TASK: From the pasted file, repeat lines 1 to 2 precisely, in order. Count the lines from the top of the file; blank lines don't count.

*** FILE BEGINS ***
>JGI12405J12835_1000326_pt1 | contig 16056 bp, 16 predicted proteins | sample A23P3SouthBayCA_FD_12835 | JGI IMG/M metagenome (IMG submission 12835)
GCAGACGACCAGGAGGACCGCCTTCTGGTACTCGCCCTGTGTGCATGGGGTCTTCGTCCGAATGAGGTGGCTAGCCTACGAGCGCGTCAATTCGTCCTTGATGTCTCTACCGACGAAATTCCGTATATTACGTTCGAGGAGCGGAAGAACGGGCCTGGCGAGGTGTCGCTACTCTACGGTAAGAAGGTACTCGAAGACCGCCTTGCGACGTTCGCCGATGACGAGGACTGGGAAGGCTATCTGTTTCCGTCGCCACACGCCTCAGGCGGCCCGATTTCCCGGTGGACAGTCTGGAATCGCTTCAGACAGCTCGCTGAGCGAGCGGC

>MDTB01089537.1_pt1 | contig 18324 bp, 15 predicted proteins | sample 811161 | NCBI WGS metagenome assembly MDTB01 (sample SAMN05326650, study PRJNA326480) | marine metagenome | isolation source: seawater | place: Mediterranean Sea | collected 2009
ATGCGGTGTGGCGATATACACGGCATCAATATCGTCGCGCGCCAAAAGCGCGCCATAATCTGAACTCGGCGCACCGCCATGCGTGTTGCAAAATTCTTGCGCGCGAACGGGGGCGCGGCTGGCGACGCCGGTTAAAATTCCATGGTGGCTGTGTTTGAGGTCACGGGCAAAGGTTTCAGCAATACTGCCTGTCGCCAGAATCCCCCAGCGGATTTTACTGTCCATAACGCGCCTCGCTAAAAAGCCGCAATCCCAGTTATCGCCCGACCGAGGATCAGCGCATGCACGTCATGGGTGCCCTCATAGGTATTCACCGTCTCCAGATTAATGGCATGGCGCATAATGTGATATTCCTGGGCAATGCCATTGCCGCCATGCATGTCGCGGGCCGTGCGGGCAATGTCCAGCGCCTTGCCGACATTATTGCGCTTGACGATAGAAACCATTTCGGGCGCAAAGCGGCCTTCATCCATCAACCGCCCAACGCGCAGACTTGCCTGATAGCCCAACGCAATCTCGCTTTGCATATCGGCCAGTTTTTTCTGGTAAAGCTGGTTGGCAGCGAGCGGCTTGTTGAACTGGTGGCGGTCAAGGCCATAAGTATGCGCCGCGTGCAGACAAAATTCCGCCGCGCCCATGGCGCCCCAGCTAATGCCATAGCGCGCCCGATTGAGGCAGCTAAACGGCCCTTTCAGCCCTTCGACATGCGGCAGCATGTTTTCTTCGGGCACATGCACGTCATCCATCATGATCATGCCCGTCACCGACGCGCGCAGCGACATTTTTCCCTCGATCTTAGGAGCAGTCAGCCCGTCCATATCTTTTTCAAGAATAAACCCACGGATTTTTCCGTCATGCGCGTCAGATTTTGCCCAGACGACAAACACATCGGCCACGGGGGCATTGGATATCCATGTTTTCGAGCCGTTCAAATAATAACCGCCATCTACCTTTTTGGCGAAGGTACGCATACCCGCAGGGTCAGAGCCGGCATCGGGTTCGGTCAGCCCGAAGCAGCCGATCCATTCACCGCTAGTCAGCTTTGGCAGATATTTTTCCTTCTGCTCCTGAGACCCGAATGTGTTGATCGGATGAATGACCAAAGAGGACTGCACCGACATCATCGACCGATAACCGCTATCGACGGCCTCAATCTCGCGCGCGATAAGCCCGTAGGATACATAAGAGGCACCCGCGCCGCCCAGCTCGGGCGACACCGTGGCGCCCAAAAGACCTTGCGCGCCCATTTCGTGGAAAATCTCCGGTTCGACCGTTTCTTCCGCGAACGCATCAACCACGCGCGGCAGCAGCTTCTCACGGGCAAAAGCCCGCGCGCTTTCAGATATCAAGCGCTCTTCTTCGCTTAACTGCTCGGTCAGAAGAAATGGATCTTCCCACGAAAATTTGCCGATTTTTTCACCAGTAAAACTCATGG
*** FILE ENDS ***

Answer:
>JGI12405J12835_1000326_pt1 | contig 16056 bp, 16 predicted proteins | sample A23P3SouthBayCA_FD_12835 | JGI IMG/M metagenome (IMG submission 12835)
GCAGACGACCAGGAGGACCGCCTTCTGGTACTCGCCCTGTGTGCATGGGGTCTTCGTCCGAATGAGGTGGCTAGCCTACGAGCGCGTCAATTCGTCCTTGATGTCTCTACCGACGAAATTCCGTATATTACGTTCGAGGAGCGGAAGAACGGGCCTGGCGAGGTGTCGCTACTCTACGGTAAGAAGGTACTCGAAGACCGCCTTGCGACGTTCGCCGATGACGAGGACTGGGAAGGCTATCTGTTTCCGTCGCCACACGCCTCAGGCGGCCCGATTTCCCGGTGGACAGTCTGGAATCGCTTCAGACAGCTCGCTGAGCGAGCGGC